To find out more about the mathematical background, please refer, for example, to this paper.

In preCICE, three different types of `acceleration` can be configured: `constant`

(constant under-relaxation), `aitken`

(adaptive under-relaxation), and various quasi-Newton variants (`IQN-ILS`

aka. Anderson acceleration, `IQN-IMVJ`

aka. generalized Broyden). Before looking at the details, we need to understand which data gets modified when.

## Coupling data and primary data

All data communicated within a coupling scheme needs to be configured through `exchange`

tags. Let’s call these data fields **coupling data**.

```
<coupling-scheme:serial-implicit>
<participants first="FluidSolver" second="StuctureSolver"/>
<exchange data="Displacements" mesh="StructureMesh" from="StuctureSolver" to="FluidSolver"/>
<exchange data="Velocities" mesh="StructureMesh" from="StuctureSolver" to="FluidSolver"/>
<exchange data="Forces" mesh="StructureMesh" from="FluidSolver" to="StuctureSolver"/>
...
<acceleration:...>
<data name="Displacements" mesh="StructureMesh"/>
...
</acceleration:...>
</coupling-scheme:serial-implicit>
```

The acceleration modifies coupling data in `advance()`

, meaning, written values by the one participant are not the same when read by another participant. The values are stabilized (or “accelerated”) based on a linear combination of previous iterations.

- For a
**parallel coupling**, all coupling data is accelerated the same way. This means all coupling data use the same coefficients for the linear combination. - For a
**serial coupling**, only coupling that is exchanged from the`second`

to the`first`

participant is accelerated. Coupling data exchanged in the other direction (from`first`

to`second`

) is not modified.

**Example:** For fluid-structure interaction ignoring the velocities, if we first execute the fluid solver with given interface displacements followed by the structure solver taking forces from the fluid solver and computing new interface displacements, (only) the displacements are accelerated in case of serial coupling. For parallel coupling, both displacements and forces are accelerated.

Different acceleration schemes compute these coefficients in different ways. They are generally based on the values of previous iterations. A notable exception is the constant under-relaxation, which uses fixed coefficients.

Such value-dependent acceleration schemes need to select which data to compute these coefficients from by listing them as `data`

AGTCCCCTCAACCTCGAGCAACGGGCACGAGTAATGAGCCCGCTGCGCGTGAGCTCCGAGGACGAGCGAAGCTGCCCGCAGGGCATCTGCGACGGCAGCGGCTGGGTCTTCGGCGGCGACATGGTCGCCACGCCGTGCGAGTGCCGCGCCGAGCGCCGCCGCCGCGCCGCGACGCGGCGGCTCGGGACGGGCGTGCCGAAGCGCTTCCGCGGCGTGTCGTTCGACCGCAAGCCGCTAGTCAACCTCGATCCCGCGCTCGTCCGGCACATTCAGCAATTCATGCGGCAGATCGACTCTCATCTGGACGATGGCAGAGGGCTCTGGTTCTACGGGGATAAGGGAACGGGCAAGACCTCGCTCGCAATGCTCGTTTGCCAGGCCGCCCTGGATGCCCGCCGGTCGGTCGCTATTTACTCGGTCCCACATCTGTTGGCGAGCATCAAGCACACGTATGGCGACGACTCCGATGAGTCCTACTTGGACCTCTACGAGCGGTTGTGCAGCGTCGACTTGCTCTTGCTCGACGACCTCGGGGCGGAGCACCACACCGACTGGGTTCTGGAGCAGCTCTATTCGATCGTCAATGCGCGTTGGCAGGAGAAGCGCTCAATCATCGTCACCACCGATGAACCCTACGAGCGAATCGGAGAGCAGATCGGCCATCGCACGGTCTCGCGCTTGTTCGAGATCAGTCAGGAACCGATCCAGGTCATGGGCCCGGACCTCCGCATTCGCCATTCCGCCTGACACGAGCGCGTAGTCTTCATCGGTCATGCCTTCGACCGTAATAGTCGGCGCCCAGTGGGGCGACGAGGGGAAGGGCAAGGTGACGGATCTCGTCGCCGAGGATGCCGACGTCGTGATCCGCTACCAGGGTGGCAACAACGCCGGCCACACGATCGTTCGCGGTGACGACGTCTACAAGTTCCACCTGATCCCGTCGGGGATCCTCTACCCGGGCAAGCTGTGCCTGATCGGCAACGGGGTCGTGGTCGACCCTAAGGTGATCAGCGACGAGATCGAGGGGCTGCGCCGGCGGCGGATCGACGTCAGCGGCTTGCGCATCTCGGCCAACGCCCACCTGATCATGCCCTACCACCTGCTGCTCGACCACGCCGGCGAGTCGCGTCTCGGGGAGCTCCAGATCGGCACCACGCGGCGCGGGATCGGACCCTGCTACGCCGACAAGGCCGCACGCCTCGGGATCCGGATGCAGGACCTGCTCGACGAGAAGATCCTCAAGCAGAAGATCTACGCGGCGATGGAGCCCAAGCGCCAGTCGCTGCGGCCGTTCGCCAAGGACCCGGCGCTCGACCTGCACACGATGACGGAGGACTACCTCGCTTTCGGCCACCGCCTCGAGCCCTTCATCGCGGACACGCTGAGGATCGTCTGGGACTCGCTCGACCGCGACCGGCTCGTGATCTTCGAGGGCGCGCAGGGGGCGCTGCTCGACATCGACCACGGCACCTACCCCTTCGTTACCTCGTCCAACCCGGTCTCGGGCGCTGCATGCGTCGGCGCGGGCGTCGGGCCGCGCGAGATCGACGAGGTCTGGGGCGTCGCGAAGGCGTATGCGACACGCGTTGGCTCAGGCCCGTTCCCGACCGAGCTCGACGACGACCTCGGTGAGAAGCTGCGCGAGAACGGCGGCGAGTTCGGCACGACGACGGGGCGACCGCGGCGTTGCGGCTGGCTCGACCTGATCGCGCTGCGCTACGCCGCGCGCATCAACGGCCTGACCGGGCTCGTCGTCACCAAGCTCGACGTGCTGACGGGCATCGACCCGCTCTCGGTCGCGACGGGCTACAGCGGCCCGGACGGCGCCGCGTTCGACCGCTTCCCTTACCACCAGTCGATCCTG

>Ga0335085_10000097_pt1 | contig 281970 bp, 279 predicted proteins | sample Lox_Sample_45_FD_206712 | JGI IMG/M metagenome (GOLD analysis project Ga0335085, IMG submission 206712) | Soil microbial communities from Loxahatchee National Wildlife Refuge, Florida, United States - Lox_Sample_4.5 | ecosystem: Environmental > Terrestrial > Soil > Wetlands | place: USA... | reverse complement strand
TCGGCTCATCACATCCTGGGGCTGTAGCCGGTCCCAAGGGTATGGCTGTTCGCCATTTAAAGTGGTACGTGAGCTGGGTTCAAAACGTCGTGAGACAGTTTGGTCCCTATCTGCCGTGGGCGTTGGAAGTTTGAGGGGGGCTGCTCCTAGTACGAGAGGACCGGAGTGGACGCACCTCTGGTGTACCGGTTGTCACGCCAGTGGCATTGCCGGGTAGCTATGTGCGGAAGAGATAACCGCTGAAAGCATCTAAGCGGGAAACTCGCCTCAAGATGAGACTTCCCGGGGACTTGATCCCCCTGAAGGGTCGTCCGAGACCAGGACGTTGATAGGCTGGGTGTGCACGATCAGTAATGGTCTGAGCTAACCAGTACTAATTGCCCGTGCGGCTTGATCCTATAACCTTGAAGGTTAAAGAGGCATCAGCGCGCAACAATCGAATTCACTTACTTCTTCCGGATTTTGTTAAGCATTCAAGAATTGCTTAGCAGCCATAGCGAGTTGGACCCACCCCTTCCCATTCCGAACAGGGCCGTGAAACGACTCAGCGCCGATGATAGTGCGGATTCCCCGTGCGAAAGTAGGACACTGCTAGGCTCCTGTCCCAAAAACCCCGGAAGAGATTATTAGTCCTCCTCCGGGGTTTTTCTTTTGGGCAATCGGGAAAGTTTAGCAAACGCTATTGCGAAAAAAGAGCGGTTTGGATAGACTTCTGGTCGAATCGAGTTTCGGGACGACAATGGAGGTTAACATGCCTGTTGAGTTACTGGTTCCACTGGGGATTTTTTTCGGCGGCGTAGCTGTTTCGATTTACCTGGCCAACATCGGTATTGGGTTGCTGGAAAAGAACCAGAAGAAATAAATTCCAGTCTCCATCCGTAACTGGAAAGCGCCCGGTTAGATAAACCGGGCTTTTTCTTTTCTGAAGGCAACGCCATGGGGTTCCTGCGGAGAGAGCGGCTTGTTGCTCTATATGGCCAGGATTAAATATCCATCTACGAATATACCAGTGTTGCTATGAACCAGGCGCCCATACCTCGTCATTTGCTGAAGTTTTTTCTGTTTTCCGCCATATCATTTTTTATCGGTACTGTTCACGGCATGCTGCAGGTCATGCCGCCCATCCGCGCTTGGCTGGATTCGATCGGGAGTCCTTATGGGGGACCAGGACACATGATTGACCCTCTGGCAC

tags inside the `acceleration`

tag.
We call data which influences the coefficients **primary data** and data which is accelerated without influencing the coefficients **secondary data**.
The former is explicitly listed in the `acceleration`

using `data`

tags, while the latter is implied by the primary data and the configured coupling scheme.
Which data may be configured depends on the coupling scheme:

- For
**serial coupling**, you can only configure primary data from coupling data which is exchanged from the`second`

to the`first`

participant. In the FSI example, the`Displacements`

. - For
**parallel coupling**, all coupling data is available as primary data. For numerical performance reasons, you should define at least one coupling data field of each direction (one from`second`

to`first`

, one from`first`

to`second`

). In the FSI example, configure`Displacements`

and`Forces`

.

In the code example above, `Displacements`

is primary data and `Velocities`

is secondary data. `Forces`

is not accelerated as the case uses a serial coupling scheme.
Changing the `serial-implicit`

to a `parallel-implicit`

scheme would turn `Forces`

into secondary data.
As mentioned above, this is a theoretical setup as one primary data per direction is highly encouraged.
Hence, `Forces`

should be marked primary as well.

Now, we know the difference between coupling data and primary data. Next, we have a look on how we actually configure the type of acceleration.

## Constant under-relaxation

```
<acceleration:constant>
<relaxation value="0.5"/>
</acceleration:constant>
```

The configuration for constant under-relaxation is straight-forward. The only parameter to be configured is the under-relaxation factor `relaxation`. In particular, the configuration of primary data is not necessary as the relaxation parameter stays constant, i.e. the linear combination has fixed coefficients (`relaxation`

for the current iteration, `1-relaxation`

for the previous iteration).

Constant under-relaxation with a factor of 0.5 can be a good choice for e.g. turbulent FSI at a high Reynolds number.

## Dynamic Aitken under-relaxation

```
<acceleration:aitken>
<data name="Displacements" mesh="StructureMesh"/>
<initial-relaxation value="0.1"/>
</acceleration:aitken>
```

Aitken under-relaxation adapts the under-relaxation factor in every iteration based on current residuals of the defined primary data and we only need to define an initial relaxation factor `initial-relaxation`